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Moderates to blame for GOP losses, conservative leader says

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  • NEW: Conservative argues GOP must again become party of smaller government
  • Family Research Council official says conservatives always beat moderates
  • GOP should champion conservative values like those of Ronald Reagan, he says
  • Conservatives trying to rebuild movement in all 50 states
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By Scott J. Anderson
CNN
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(CNN) -- A conservative leader Friday laid the Republican Party's poor showing at the polls at the feet of moderates who, he argues, led the party away from its core principles.

Tony Perkins of the Family Research Council says the GOP must return to conservative principles.

Tony Perkins of the Family Research Council says the GOP must return to conservative principles.

Tony Perkins of the Family Research Council told CNN that conservatives need to take back control of the GOP if the party is to return to its winning ways.

"Moderates never beat conservatives. We've seen that in past elections," he said.

Rejecting suggestions that the conservative movement was viewed as being out of touch with the electorate, Perkins says the Republican Party needs to go back to basics.

"It's a return to fundamental conservative principles that Ronald Reagan showed work and that people can be attracted to," Perkins said.

Pointing to measures in California, Florida and Arizona barring same-sex marriage that passed Tuesday, Perkins said President-elect Barack Obama's election did not mean the country had embraced liberal social views.

"There was clearly no mandate to shift the country to the left on social issues," Perkins said. "What Tuesday was, was a fact that people wanted change, and it's a rejection of a moderate view." Video Watch what went wrong in the McCain campaign »

David Keene of the American Conservative Union also said the idea of the Republican Party as the party of smaller government was undermined by the rapid increase in government spending over the last eight years.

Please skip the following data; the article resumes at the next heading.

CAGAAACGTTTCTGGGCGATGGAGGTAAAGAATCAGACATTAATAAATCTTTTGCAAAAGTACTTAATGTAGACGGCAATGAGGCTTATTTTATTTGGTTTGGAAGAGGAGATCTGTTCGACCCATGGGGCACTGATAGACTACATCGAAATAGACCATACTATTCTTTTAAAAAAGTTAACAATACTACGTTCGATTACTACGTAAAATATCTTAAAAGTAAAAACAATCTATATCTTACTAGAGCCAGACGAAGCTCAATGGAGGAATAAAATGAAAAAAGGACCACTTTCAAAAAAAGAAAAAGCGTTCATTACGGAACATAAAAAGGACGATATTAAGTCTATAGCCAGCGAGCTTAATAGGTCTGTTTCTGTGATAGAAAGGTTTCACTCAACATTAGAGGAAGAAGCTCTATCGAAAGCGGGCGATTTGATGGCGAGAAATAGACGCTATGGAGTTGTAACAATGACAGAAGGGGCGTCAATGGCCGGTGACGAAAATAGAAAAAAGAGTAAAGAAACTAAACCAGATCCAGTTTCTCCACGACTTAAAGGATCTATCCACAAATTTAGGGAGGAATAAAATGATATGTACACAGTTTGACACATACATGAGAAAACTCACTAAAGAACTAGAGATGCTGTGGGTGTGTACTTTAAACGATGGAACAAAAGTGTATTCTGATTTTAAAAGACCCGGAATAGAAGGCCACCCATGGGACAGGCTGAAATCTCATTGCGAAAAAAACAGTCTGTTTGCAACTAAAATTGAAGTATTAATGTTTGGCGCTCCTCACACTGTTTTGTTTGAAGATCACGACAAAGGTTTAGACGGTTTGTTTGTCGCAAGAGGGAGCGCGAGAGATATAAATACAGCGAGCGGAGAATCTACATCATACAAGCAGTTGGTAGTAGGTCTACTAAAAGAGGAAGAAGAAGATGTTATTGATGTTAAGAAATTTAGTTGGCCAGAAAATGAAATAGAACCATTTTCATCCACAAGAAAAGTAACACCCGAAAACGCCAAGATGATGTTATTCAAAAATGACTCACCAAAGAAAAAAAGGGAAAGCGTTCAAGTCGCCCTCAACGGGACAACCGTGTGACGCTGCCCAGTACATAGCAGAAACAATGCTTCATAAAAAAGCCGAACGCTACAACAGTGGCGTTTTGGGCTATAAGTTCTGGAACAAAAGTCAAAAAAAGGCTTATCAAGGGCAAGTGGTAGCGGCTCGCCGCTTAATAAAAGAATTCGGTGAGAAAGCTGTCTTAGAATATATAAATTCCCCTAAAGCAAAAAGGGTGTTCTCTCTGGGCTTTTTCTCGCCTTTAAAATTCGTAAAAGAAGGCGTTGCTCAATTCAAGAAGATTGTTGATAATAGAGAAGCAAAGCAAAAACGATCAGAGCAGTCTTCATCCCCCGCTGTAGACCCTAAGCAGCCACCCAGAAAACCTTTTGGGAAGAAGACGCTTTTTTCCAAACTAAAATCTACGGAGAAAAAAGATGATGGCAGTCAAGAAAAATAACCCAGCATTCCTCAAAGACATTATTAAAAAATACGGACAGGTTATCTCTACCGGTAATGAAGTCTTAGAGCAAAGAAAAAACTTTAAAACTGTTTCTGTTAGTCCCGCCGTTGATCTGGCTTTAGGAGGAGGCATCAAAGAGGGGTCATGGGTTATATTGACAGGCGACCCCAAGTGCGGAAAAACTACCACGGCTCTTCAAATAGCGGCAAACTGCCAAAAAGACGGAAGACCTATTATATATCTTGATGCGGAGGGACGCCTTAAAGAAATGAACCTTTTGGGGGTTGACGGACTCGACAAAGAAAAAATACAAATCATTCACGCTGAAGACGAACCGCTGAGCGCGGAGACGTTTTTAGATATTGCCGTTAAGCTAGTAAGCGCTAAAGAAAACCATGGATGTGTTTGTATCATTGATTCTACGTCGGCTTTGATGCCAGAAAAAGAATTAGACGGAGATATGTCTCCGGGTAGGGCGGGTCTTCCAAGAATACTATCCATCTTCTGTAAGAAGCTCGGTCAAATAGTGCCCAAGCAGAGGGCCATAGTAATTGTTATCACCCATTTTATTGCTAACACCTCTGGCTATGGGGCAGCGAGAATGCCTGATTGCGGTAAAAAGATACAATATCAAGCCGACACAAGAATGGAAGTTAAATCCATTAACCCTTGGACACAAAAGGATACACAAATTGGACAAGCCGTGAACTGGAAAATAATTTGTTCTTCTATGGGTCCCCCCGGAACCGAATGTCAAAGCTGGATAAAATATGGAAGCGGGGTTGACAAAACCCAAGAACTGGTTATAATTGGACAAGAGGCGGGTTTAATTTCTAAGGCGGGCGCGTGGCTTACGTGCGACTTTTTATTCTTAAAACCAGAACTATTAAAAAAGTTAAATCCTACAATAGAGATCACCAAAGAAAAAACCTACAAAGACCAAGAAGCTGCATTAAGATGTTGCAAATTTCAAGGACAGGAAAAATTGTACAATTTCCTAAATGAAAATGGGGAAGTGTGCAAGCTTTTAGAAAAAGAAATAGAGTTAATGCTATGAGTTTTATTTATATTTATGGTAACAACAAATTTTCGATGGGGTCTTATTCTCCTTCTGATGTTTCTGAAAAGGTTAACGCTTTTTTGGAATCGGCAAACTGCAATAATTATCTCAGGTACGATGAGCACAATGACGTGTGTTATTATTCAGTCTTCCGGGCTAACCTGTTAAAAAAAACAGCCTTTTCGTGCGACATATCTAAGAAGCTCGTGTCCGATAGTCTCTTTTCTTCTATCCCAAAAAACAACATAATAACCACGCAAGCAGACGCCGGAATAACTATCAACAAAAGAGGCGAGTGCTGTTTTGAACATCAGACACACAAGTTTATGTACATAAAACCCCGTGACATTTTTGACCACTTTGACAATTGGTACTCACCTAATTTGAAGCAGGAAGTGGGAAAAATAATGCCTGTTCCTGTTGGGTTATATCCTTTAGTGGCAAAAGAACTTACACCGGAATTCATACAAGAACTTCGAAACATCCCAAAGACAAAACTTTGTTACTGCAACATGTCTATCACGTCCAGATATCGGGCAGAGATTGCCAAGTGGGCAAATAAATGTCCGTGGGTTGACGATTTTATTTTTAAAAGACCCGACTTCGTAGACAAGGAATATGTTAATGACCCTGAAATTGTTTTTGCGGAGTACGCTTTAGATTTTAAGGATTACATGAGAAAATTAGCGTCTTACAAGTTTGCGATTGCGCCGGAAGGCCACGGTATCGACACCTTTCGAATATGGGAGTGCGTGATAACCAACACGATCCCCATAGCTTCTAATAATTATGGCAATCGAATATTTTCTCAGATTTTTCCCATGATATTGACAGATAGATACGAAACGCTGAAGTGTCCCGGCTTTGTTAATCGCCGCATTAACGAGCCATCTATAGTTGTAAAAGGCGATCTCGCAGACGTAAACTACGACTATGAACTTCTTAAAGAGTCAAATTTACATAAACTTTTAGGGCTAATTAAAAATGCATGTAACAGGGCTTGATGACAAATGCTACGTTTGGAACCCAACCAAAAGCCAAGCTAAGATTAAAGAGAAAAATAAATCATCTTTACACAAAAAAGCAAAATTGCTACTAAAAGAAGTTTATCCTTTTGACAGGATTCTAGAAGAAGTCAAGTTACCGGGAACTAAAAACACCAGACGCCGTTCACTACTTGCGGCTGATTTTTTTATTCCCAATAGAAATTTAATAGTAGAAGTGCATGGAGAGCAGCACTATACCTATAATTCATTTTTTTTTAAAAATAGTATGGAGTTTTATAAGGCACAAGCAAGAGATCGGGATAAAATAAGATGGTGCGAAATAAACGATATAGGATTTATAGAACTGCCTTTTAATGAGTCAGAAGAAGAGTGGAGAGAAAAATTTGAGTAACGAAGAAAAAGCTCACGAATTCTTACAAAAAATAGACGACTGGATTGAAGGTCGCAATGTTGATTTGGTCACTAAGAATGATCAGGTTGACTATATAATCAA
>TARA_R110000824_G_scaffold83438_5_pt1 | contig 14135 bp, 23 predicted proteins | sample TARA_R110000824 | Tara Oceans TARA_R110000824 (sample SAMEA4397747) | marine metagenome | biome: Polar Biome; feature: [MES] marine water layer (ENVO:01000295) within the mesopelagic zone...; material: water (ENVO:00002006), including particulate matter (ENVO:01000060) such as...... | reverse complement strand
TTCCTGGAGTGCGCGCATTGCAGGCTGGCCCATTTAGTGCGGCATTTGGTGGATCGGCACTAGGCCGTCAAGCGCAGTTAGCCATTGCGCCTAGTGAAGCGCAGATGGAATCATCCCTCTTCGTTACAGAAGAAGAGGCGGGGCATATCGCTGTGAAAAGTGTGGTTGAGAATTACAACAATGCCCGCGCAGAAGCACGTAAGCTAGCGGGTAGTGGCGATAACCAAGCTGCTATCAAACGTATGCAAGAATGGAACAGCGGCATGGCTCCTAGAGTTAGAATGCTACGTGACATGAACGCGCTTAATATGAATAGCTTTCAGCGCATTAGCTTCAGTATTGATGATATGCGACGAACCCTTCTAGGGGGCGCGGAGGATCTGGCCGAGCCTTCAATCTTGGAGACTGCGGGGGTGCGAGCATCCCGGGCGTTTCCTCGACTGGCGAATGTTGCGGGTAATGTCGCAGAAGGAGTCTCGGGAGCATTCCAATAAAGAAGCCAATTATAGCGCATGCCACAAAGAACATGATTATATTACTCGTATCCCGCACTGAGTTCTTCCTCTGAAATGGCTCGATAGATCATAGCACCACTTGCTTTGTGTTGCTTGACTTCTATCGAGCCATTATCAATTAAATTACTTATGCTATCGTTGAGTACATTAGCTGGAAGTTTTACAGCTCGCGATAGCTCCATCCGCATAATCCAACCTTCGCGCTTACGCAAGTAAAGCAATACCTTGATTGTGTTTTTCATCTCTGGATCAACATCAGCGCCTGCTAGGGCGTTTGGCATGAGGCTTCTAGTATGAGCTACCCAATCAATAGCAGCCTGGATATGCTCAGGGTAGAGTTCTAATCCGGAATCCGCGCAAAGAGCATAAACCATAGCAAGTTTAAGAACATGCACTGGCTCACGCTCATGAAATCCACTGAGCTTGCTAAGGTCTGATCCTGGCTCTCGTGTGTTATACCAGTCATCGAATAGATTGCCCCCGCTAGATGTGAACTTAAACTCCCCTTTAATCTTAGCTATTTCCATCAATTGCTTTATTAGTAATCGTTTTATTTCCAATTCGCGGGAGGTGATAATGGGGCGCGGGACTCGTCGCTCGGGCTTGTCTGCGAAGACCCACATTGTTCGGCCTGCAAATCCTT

"Republicans in Congress began to act like the Democrats they'd gotten rid of in the '90s. The president began to spend money like he was Lyndon Johnson, and the result was that voters began to get very upset," Keene said. "So, yes, you have to go back to your basics."

Perkins' comments come after a post-election conservative conclave met at an undisclosed location in northern Virginia on Thursday.

One of the prominent conservatives who attended the meeting, Grover Norquist of Americans for Tax Reform, said the group's goal was to rebuild the conservative movement in all 50 states.

"There's no one leader. There are many leaders," Norquist said. "One of the things that the meeting decided is they wouldn't decide something. They won't endorse a candidate. It was the first meeting of a series of meetings of how do we structure, how do we increase building."

Perkins also said the meeting was meant to get the various wings of the conservative movement talking again.

"What has made the conservative movement strong is when you have social conservatives, fiscal conservatives and foreign policy conservatives working together," he said. "This was the first step in what will be a long journey in rebuilding that communication and that common vision." Video Watch the fighting between the McCain and Palin camps »

Norquist said one of the lessons the conservatives took away from Tuesday night's results was that they focused too much on the presidential race and not enough on helping congressional candidates.

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In addition to Sen. John McCain, a Republican standard bearer, losing his bid for the White House, House Republicans will have at least 26 fewer seats in the next Congress, and Republicans could have a few as 40 seats in the Senate.

"As a national movement, a conservative movement, as a national Republican Party, it was certainly a mistake to focus on the presidency. It would be a mistake to focus on the elected officials in Washington," Norquist said. "So we rebuild, not just in Washington, but in all 50 states."

CNN's Joe Johns contributed to this report

All About Tony PerkinsGrover NorquistFamily Research Council

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